- 14 March 2013
After seventeen years of training as a distance runner, we still dislike the word “exercise.” It’s like bad-tasting cough syrup, conjuring up images of dreary hours on a Stairmaster at the gym. The wonderful thing about sport is the variety of activities to choose from: running, dancing, swimming, cycling, basketball, tennis, mountaineering and kayaking to name a few. Whether it is summer or winter and no matter the person’s age, gender or background there is a sport that will make him or her happy.
Happiness is the key to success in any endeavor. When an activity is pleasurable working hard seems a lot more like play. Getting up before dawn to exercise is more appealing if the activity is a reward in itself. The body is an amazing machine. Start moving and it will respond with increasing levels of fitness, move towards a healthy weight and increase your energy and stamina. But remember that none of this happens overnight. Have realistic expectations and be patient.
Since we are runners, most of our training advice will be specific to that sport, beginning here. What we love about running is its portability. It requires little equipment -- primarily a pair of good shoes -- and it can be done anywhere. The best way to start a running program is with a combination of running and walking. Even if you were a standout track star in high school or college, it will take time for you heart and lungs to readjust and for your joints to get used to the pounding.
We would also recommend getting fitted for a good pair of shoes at a specialty running shop. We like small, locally owned stores that employ area runners. At the store they will evaluate your biomechanics and watch you run before recommending shoes that offer the correct amount of support. Most runners buy their shoes one-half to a full size larger than their dress shoes since the feet spread when running. The heels should not slip, but there should be a half thumb’s worth of room between your longest toe and the end of each shoe. Also while you’re at the running shop pick up some moisture wicking socks as well since they make a big difference in preventing blisters.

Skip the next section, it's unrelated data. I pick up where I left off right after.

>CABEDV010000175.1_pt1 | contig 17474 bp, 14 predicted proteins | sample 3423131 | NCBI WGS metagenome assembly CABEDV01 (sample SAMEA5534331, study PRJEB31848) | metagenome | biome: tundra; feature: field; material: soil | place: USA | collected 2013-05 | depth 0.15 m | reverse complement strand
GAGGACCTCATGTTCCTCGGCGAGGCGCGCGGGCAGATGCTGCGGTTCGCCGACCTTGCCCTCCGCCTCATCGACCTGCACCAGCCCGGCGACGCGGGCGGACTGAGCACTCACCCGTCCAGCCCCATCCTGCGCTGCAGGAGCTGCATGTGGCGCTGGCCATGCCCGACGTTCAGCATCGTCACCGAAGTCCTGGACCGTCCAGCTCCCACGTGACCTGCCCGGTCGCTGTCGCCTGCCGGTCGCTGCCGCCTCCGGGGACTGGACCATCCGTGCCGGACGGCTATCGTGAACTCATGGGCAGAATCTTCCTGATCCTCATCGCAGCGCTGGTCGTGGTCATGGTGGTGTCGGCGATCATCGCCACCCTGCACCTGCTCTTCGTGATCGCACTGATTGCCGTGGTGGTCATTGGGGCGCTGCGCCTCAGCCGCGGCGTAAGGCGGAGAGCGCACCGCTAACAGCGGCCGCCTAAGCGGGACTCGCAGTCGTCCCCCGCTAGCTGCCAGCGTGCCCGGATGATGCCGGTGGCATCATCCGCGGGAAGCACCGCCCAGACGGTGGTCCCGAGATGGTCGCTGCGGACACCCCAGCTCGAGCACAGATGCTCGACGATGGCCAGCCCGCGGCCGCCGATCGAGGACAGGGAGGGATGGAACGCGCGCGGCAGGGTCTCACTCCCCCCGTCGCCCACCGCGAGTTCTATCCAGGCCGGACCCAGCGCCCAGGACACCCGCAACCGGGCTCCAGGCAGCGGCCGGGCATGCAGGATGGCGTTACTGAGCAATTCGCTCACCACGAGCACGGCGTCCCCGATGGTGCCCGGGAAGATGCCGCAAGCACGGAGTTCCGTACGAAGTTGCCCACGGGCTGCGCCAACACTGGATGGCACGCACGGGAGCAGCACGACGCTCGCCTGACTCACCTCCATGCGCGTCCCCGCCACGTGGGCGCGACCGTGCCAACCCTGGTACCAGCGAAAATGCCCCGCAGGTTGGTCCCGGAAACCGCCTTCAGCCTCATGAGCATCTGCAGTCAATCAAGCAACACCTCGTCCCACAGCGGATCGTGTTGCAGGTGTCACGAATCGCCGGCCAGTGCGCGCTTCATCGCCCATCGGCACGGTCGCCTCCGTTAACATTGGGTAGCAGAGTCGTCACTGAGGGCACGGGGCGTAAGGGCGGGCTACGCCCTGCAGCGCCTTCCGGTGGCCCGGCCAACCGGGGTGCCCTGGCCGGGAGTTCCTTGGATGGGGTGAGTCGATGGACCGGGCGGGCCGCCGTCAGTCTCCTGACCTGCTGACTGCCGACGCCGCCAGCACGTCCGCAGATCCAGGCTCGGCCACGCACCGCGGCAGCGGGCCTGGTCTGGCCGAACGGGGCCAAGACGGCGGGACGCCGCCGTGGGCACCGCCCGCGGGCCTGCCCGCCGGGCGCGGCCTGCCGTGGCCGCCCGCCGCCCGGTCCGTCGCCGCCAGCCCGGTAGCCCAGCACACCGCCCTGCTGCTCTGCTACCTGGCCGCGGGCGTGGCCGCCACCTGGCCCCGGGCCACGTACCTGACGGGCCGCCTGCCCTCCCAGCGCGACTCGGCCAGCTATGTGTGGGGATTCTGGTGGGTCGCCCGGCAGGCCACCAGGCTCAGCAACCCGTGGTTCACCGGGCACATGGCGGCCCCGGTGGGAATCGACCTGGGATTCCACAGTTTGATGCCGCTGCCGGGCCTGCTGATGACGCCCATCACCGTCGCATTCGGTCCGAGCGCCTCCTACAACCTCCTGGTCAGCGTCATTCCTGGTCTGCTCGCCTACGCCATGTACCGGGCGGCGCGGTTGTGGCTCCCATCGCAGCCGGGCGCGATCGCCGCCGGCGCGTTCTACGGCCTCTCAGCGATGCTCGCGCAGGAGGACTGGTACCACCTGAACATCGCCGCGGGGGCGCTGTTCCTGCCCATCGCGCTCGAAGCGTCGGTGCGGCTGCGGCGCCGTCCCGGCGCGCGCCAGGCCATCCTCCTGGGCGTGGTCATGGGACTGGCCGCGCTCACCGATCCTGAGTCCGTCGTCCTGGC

Expect for it to take two-to-three weeks to progress from walking to running. Begin with alternating two-minute intervals of walking and running for twenty minutes. If this feels too hard, you may have to increase the length of the walking intervals or start with a shorter session. Gradually increase the length of the running intervals, but continue to walk for a minute or two at least every five minutes. The walk breaks will give your muscles a chance to recover and adapt to the demands of running.
Starting out, it’s a good idea to include at least one day of rest between each run. Muscle soreness peaks between 36 and 48 hours before it begins to dissipate. Eventually, you should be able to run comfortably for twenty minutes without a break. Don’t worry about the distance. Speed comes with efficiency and that, like fitness, takes time.
Take joy and pride in the fact that you are now a runner. Your first 5K run may be closer than you think!
Kimatni D. Rawlins is the Founder of Fit Fathers, an inspirational movement encouraging dads to mobilize family values toward healthier eating and daily exercise through various activities. Kimatni's motto is simple, "health, fitness and nutrition are priorities for the extension of life. Stay active, eat well and constantly energize yourself."
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